Cotman, Prout, Cox, And De Wint – English Water Colour Painters

Cotman’s position among the greatest of the water colour painters—The conditions of his life—His failure from a professional point of view—His gloom—Turner’s helpfulness—Durham Cathedral, Greta Bridge, and buncombe Park—Dieppe and the later drawings–Prout’s Bits for Beginners—The systematisation of artistic production—Cox’s recipes—The monotony of his earlier work—The power of his later drawings—The Welsh, Funeral—De Wint.

WHEN Turner stood, as it were, at the parting of the ways of his career, two kinds of life lay stretched out for him to choose between. He could aim at immediate professional eminence, or he could aim merely at the perfect development of his own powers. We know that he chose the former aim : and the lives of the four artists, of whose works we propose to speak of in this chapter, present many features which, if they do not entirely justify this choice, at least make it easily comprehensible and excusable.

It is doubtful whether Cotman, Prout, Cox, or De Wint had as much choice in the ordering of their lives as Turner had. Indeed, all the evidence goes to show that they strove for immediate professional success as strenuously as Turner. So that if they failed where he succeeded, if Turner’s universal capacity and magnificent energy and courage won for him what the others would have secured if they could, we must be careful not to count their lack of capacity to them as a virtue. Neither Cotman, Prout, Cox, nor De Wint could claim to have renounced worldly success ally more than Turner. But their thwarted, hampered lives show us only too vividly what is the alternative to immediate professional success which the artist has presented him.

Of the four artists we have named, JOHN SELL COTMAN deserves by far the largest share of attention. In point of actual achievement he stands in the very highest rank of English water colour painters. Of all the landscape workers in water colour junior to Turner, he is the only one whose drawings can be put beside Turner’s and be judged upon a footing of equality. Compare Prout, Cox, and De Wint with Turner and one feels at once that they are minor men—that they must be judged by some less exacting standard than that which we apply to Turner’s work. With Cotman this is not the case. He has not the width and range of Turner’s genius, but within his own limits he is every whit as unapproachable as Turner.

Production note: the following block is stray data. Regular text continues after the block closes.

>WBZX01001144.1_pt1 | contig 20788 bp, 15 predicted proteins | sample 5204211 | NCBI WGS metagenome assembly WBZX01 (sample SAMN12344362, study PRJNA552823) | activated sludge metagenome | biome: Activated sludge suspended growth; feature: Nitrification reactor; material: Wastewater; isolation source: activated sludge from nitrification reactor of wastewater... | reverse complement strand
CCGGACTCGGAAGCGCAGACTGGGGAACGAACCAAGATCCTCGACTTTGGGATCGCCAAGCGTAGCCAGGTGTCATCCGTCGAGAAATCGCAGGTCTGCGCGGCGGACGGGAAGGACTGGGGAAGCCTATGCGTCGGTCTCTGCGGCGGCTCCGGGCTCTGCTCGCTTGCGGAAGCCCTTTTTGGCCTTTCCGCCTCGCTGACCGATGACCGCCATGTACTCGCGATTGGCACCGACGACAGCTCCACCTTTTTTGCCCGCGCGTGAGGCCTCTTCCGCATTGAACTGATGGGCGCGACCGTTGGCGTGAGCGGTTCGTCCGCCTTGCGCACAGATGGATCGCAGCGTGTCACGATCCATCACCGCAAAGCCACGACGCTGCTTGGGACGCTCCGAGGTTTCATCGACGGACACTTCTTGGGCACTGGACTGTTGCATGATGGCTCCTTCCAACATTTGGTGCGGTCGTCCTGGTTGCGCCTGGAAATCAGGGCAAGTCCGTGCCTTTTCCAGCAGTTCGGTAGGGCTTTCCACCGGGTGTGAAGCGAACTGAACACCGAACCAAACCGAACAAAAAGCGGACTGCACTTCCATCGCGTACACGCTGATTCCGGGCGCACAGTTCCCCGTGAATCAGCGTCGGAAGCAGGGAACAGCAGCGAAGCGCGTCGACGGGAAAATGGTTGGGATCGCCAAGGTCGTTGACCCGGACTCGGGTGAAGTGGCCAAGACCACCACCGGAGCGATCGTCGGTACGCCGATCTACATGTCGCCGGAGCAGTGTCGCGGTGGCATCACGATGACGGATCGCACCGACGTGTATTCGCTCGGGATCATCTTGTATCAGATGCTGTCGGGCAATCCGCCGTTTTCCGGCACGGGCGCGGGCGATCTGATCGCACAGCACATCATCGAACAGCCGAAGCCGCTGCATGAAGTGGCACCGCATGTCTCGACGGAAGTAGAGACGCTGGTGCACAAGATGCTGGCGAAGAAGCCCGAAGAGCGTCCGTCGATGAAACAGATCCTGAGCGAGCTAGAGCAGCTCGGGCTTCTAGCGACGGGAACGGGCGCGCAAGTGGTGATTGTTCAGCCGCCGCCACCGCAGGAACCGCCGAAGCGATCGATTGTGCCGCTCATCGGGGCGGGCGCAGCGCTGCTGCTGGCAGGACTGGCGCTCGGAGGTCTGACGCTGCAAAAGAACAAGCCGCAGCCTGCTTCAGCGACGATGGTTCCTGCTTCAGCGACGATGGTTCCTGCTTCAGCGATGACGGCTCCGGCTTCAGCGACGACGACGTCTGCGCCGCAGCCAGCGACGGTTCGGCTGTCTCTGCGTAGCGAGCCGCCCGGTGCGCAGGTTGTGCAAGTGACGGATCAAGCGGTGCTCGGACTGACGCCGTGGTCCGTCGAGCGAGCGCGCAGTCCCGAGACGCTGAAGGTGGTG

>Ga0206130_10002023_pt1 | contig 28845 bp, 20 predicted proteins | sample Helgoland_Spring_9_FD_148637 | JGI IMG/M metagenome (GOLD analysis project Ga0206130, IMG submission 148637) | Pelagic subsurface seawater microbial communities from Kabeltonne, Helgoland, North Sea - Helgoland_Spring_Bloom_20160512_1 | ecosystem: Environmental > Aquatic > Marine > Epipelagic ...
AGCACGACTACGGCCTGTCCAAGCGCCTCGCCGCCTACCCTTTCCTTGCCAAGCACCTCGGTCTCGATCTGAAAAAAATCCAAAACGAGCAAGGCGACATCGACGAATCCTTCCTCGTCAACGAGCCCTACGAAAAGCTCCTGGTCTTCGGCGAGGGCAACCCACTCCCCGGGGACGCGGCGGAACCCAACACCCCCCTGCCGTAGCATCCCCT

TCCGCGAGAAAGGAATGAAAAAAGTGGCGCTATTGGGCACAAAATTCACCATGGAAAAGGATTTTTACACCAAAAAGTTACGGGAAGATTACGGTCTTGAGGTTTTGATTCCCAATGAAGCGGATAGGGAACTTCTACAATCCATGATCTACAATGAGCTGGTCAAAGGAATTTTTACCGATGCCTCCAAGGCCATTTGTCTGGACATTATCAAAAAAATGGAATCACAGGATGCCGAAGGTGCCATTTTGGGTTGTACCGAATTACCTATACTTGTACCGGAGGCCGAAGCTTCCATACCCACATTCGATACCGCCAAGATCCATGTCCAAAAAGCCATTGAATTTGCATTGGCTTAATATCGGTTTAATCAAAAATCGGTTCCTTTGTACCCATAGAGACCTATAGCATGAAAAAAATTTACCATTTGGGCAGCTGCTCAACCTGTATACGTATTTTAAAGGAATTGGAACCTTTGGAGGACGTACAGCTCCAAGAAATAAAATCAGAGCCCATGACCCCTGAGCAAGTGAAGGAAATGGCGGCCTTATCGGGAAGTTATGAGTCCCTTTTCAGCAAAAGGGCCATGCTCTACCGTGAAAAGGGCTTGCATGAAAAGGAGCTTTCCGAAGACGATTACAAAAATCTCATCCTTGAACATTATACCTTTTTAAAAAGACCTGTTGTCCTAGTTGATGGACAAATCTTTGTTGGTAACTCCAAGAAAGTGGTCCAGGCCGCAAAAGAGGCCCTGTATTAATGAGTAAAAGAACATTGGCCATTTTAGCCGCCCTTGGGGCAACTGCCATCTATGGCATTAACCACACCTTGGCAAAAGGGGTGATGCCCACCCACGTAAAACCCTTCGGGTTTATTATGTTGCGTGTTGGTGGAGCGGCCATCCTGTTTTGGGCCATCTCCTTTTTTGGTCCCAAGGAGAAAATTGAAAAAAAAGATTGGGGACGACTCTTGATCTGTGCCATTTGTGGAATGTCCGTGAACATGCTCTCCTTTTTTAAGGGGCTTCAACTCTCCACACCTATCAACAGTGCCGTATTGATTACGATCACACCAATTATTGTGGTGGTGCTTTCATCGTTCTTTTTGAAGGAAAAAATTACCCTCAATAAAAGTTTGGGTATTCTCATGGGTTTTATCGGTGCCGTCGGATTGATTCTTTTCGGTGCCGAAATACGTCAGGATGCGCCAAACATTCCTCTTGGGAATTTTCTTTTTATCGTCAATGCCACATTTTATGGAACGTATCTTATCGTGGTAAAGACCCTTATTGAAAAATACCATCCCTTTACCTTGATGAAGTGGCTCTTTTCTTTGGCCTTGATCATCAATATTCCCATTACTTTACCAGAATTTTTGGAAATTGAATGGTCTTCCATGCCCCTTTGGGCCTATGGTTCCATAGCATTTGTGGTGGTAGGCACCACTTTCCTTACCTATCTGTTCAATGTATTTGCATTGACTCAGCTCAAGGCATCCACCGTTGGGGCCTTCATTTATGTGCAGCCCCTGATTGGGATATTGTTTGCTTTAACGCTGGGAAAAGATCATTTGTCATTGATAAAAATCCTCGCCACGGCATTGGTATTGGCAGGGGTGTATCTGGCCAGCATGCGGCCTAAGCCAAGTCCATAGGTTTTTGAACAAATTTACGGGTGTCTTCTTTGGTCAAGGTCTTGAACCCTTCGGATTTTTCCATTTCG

Born at Norwich on the 16th May, 1782, he was Turner’s junior by seven years.

Coming to London in 1798 or 1799 for the purposes of study, he made the acquaintance of Turner, Girtin, De Wint, and others of the group of young artists who worked in the evenings at Dr Monro’s in the Adelphi. In 1807 he returned to Norwich, and in 1811 he became president of the Norwich Society of Artists. Besides painting his landscapes, he painted portraits and published by subscription several volumes of etchings of ancient buildings in various parts of England. The first volume appeared in 1811, others in 1817, 1819, and 1822. But though the few artists who were capable of appreciating his powers gave him all the encouragement they could, the public refused to buy his work. If he had had more of the commercial enterprise of Turner he would have given up three-quarters of his time to the painting of big show pieces, artfully designed to startle the world into attention by their audacity and extravagance. As it was, he had nothing to fall back upon except the still more precarious and less well-paid drudgery of private drawing-lessons.

As years went on and the hopes of professional recognition remained unfulfilled, his mind began to give itself up to gloomy apprehensions. A devoted husband and father, he watched the privations of his wife and children with anxiety and something of bitterness. In a letter dated 26th June, 1819, quoted by Mr Binyon in his admirable study of Cotman’s work,’ we get a glimpse of the gloom into which the failure of all his professional hopes had plunged the artist. ” My views in life are so completely blasted,” he wrote to a friend refusing an invitation, ” that I sink under the repeated and constant exertion of body and mind. Every effort has been tried, even without the hope of success ; hence the loss of spirits amounting to despair.